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Ivan Saxton

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About Ivan Saxton

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  • Birthday 11/04/1940

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  1. Difference I have seen between Olds and early Chev 4 engines is single exhaust port in the centre of the Chev head, but 3 ports in the Olds head. I suspect that the Olds would have a better arrangement to remove excess exhaust heat from the low compression ratio engine. Bob Schuhkraft showed me remnant of original plaited felt wicks that were intended to gather oil splash within the crankcase ( of his 1912 Chev 4), and assure some lubrication for the crankshaft main bearings. ( The alternative oiling was by "Faith and Hope", which was what T Ford and many others relied on.
  2. There were disc brakes on drive shaft of some of the big wartime trucks. there is a 16inch diameter by 13/16th inch radially ventilated disc brake behind the joey box on a sad Federal 6 by 6 wrecker truck, which I gave to a man 15 years ago. ( but it is still here). I also once found a few new brake discs, which by the labelling were intended for Ford or other make Jeeps, which I never had anything to do with mechanically. Probably the earliest disc brakes 000000were on Dr. Frederick Lanchester's first horizontal 2 cylinder cars. you can research these and many other treasures of early aut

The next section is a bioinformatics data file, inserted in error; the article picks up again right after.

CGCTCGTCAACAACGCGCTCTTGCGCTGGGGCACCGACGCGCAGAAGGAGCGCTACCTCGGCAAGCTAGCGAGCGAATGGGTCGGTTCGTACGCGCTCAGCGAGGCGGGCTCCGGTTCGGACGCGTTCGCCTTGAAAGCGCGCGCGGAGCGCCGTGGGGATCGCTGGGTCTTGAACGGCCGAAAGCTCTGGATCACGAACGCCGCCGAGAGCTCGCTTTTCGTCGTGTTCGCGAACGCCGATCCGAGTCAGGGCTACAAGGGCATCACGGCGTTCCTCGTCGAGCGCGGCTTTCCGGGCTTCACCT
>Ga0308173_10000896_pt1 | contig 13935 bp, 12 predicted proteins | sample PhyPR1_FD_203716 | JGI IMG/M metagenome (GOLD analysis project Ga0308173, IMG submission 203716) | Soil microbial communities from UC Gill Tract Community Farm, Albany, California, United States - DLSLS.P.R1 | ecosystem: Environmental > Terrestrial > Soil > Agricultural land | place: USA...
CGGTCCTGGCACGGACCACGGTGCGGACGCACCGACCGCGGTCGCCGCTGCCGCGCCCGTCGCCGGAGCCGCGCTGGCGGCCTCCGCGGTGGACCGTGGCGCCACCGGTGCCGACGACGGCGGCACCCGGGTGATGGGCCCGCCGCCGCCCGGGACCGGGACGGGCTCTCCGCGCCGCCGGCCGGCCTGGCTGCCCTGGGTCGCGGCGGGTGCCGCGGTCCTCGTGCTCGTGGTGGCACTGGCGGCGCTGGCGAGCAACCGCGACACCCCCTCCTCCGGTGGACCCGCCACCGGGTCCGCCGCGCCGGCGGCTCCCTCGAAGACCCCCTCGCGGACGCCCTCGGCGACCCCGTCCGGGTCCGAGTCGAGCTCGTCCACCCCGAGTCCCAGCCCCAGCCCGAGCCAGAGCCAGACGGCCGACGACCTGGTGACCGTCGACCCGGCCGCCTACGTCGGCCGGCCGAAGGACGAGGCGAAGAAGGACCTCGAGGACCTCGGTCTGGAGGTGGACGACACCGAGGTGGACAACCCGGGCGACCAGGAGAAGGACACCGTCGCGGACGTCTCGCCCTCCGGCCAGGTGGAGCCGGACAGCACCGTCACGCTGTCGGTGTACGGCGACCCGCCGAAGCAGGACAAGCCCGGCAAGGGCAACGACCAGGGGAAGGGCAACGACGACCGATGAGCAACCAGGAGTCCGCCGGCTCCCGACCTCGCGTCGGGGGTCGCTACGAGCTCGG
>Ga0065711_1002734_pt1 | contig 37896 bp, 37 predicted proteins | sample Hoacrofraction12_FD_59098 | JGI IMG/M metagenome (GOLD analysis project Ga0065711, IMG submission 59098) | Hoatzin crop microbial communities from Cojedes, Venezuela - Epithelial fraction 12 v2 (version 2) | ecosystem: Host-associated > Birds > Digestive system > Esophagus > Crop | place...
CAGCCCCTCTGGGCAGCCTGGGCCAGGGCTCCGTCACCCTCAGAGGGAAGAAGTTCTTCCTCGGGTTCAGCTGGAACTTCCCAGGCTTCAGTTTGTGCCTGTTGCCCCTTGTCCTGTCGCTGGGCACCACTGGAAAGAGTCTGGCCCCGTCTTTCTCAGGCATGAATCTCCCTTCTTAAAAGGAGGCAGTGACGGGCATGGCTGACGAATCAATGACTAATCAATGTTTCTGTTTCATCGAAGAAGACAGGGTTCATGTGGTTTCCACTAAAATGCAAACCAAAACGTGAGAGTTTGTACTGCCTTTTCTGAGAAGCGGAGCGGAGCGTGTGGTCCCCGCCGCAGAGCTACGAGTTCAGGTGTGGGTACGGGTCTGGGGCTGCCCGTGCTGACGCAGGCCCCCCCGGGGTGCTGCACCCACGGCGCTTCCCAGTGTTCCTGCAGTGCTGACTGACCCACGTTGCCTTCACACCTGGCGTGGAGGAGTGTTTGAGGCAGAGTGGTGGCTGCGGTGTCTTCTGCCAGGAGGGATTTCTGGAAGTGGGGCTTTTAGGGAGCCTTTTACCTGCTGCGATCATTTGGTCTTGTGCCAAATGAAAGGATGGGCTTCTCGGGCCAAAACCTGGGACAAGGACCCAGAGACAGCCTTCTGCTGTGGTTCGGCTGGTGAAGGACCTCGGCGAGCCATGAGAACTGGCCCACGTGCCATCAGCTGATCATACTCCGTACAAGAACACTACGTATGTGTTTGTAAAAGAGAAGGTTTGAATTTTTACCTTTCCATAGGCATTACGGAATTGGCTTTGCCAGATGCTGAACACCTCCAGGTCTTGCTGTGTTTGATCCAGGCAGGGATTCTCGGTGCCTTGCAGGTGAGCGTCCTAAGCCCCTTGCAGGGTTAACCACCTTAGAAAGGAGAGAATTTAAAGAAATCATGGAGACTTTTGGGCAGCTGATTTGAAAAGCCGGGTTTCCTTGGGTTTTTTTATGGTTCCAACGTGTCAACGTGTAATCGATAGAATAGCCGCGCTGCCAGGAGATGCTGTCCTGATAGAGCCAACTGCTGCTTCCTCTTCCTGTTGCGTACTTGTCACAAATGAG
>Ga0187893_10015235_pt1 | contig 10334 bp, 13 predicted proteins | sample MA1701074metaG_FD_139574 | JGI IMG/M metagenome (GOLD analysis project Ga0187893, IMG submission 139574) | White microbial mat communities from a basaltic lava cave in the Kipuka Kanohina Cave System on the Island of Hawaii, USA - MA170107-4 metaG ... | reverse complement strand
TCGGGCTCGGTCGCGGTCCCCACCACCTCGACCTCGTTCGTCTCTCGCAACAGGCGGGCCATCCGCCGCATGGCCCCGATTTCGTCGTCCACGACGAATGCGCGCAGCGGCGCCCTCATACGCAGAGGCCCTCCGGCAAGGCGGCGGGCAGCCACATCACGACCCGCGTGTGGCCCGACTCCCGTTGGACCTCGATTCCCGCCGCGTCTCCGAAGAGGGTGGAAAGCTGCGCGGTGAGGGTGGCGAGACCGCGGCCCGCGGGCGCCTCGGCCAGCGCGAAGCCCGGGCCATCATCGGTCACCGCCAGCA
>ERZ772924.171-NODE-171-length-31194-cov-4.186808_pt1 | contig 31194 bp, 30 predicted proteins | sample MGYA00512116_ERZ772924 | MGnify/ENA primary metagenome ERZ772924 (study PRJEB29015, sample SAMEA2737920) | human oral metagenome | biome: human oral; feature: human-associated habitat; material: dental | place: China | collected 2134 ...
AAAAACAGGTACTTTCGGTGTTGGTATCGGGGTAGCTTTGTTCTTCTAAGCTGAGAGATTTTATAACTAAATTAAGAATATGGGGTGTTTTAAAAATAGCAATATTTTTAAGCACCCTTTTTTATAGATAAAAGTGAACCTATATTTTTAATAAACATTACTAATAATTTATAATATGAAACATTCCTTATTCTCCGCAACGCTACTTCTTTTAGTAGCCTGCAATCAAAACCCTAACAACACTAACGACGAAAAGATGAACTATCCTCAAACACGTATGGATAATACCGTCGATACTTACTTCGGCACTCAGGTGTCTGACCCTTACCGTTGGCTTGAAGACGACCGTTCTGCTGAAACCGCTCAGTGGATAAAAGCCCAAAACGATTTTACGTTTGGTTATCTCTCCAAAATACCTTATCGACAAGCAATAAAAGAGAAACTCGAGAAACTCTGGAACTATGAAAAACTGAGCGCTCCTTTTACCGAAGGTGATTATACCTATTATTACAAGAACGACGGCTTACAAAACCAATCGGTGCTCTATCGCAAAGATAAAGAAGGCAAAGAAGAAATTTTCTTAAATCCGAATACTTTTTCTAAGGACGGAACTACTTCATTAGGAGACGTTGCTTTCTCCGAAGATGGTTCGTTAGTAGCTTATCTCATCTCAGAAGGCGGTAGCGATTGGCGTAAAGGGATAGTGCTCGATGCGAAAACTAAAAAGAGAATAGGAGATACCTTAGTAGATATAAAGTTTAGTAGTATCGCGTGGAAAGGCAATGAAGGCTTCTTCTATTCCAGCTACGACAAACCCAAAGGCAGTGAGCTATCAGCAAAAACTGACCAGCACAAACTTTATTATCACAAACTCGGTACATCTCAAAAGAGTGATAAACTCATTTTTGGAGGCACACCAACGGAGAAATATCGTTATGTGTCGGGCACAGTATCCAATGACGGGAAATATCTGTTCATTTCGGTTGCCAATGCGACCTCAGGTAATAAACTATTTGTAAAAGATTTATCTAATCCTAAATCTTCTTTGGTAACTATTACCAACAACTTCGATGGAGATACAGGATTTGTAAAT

3. Remote control of the T from the seat of the moldboard plough looks to be an innovative entry for the Darwin Awards.
  4. Someone in New Zealand related to Len Southward may be able to tell you what they were like to drive. He had a beautiful low mileage original car in his collection which I saw when I was on a work trip when I was with CSIRO Division of Animal Physiology. I met him when he was here for the 1970 Sydney to Melbourne International Rally. He was a really nice fellow, and was an extraordinary engineer. He was very useful and beneficial to our hobby , because his manufacturing specialty was making tubing for all purposes. Of course that would include extruding and flaring the ends of very thin-w
  5. Best source for a mass of details of practically any obscure early American automobile is probably the January (Show) addition Of MoToR for the year. Copies of these would be hopefully conserved and in some way accessible in such as Detroit Public Library Automotive collection, Smithsonian, AACA and HCCA and you name it. The only one I have is for January 1921, and it is in very fragile state; so I handle it as little as possible. It was given to me , together wit some quantity of similar age motoring material, by the man who sold me the Roamer Duesenberg in the early 1960s. Please try